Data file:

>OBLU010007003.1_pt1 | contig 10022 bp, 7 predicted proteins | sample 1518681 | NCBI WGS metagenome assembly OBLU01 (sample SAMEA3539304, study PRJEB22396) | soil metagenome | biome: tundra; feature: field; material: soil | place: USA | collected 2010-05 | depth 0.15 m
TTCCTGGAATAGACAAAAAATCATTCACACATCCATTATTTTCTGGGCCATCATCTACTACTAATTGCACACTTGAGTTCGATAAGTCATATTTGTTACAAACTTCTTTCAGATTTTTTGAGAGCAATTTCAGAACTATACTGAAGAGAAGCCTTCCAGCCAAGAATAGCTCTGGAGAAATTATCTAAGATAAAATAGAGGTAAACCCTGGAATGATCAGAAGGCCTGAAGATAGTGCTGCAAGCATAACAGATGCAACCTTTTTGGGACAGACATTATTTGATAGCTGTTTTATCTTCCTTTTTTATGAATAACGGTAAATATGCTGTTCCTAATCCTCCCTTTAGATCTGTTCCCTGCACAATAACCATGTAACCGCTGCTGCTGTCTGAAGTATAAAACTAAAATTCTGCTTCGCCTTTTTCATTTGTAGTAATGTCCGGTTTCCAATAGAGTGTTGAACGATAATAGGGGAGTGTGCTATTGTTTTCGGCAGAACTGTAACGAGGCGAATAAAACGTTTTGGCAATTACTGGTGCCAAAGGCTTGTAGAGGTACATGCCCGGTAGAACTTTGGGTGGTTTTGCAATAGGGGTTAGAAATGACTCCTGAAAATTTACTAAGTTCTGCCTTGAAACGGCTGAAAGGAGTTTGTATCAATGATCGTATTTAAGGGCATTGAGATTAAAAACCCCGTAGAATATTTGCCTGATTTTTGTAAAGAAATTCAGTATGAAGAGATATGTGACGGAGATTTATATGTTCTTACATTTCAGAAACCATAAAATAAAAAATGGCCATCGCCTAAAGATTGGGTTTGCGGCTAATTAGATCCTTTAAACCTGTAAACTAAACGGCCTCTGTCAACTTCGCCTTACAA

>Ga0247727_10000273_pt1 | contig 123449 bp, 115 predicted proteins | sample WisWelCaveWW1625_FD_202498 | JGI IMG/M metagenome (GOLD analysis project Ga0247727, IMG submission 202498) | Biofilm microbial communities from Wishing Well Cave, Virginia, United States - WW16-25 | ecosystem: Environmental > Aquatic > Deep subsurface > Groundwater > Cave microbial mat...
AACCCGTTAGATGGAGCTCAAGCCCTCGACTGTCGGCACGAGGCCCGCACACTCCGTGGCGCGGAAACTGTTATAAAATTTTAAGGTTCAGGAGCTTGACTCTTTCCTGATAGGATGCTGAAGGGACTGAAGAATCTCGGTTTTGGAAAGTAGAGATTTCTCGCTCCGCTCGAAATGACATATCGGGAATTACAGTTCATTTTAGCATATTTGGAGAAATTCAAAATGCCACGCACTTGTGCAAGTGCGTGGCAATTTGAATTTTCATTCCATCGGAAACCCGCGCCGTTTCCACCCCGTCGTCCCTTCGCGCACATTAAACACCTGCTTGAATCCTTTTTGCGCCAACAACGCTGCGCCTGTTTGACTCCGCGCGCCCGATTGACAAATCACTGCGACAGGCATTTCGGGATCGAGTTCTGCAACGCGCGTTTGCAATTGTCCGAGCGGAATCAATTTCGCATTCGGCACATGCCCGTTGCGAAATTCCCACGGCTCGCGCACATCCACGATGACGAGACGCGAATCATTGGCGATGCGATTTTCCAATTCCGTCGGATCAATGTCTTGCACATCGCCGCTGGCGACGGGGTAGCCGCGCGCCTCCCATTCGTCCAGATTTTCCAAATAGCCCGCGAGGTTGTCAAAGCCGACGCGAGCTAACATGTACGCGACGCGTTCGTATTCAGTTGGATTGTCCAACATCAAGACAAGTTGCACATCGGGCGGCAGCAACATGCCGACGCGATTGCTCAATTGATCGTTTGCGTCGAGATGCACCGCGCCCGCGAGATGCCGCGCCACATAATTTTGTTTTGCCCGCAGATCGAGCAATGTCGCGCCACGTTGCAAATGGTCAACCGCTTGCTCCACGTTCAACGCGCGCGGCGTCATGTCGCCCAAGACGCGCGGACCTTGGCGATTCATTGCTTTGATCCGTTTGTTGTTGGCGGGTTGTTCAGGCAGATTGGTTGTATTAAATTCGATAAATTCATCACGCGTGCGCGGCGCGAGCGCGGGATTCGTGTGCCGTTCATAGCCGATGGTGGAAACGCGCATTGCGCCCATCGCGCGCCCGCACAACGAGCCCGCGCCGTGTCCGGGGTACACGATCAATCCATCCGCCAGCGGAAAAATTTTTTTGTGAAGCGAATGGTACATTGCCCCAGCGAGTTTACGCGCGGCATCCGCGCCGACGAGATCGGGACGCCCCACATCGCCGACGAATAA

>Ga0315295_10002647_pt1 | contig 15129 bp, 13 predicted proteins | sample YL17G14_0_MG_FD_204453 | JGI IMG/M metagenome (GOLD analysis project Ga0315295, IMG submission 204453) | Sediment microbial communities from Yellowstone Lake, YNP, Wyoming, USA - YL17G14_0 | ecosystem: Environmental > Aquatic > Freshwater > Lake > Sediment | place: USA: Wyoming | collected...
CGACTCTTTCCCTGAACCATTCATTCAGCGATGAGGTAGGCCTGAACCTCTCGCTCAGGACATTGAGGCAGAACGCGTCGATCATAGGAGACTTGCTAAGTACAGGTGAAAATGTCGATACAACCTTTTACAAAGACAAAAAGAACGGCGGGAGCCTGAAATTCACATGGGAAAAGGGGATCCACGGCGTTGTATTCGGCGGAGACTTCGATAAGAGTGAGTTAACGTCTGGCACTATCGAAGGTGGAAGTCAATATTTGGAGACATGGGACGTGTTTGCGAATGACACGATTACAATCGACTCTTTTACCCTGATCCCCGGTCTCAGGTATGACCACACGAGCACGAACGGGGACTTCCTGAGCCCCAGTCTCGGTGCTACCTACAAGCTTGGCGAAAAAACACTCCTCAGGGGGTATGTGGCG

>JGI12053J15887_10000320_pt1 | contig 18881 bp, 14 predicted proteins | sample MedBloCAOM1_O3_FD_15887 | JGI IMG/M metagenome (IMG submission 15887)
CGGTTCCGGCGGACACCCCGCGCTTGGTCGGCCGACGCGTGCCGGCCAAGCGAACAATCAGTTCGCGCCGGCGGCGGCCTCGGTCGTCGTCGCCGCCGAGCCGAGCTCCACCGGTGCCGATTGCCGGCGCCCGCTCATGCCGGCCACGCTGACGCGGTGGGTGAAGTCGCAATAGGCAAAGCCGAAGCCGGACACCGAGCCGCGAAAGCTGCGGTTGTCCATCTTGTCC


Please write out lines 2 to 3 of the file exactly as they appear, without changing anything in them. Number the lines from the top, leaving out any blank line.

TTCCTGGAATAGACAAAAAATCATTCACACATCCATTATTTTCTGGGCCATCATCTACTACTAATTGCACACTTGAGTTCGATAAGTCATATTTGTTACAAACTTCTTTCAGATTTTTTGAGAGCAATTTCAGAACTATACTGAAGAGAAGCCTTCCAGCCAAGAATAGCTCTGGAGAAATTATCTAAGATAAAATAGAGGTAAACCCTGGAATGATCAGAAGGCCTGAAGATAGTGCTGCAAGCATAACAGATGCAACCTTTTTGGGACAGACATTATTTGATAGCTGTTTTATCTTCCTTTTTTATGAATAACGGTAAATATGCTGTTCCTAATCCTCCCTTTAGATCTGTTCCCTGCACAATAACCATGTAACCGCTGCTGCTGTCTGAAGTATAAAACTAAAATTCTGCTTCGCCTTTTTCATTTGTAGTAATGTCCGGTTTCCAATAGAGTGTTGAACGATAATAGGGGAGTGTGCTATTGTTTTCGGCAGAACTGTAACGAGGCGAATAAAACGTTTTGGCAATTACTGGTGCCAAAGGCTTGTAGAGGTACATGCCCGGTAGAACTTTGGGTGGTTTTGCAATAGGGGTTAGAAATGACTCCTGAAAATTTACTAAGTTCTGCCTTGAAACGGCTGAAAGGAGTTTGTATCAATGATCGTATTTAAGGGCATTGAGATTAAAAACCCCGTAGAATATTTGCCTGATTTTTGTAAAGAAATTCAGTATGAAGAGATATGTGACGGAGATTTATATGTTCTTACATTTCAGAAACCATAAAATAAAAAATGGCCATCGCCTAAAGATTGGGTTTGCGGCTAATTAGATCCTTTAAACCTGTAAACTAAACGGCCTCTGTCAACTTCGCCTTACAA

>Ga0247727_10000273_pt1 | contig 123449 bp, 115 predicted proteins | sample WisWelCaveWW1625_FD_202498 | JGI IMG/M metagenome (GOLD analysis project Ga0247727, IMG submission 202498) | Biofilm microbial communities from Wishing Well Cave, Virginia, United States - WW16-25 | ecosystem: Environmental > Aquatic > Deep subsurface > Groundwater > Cave microbial mat...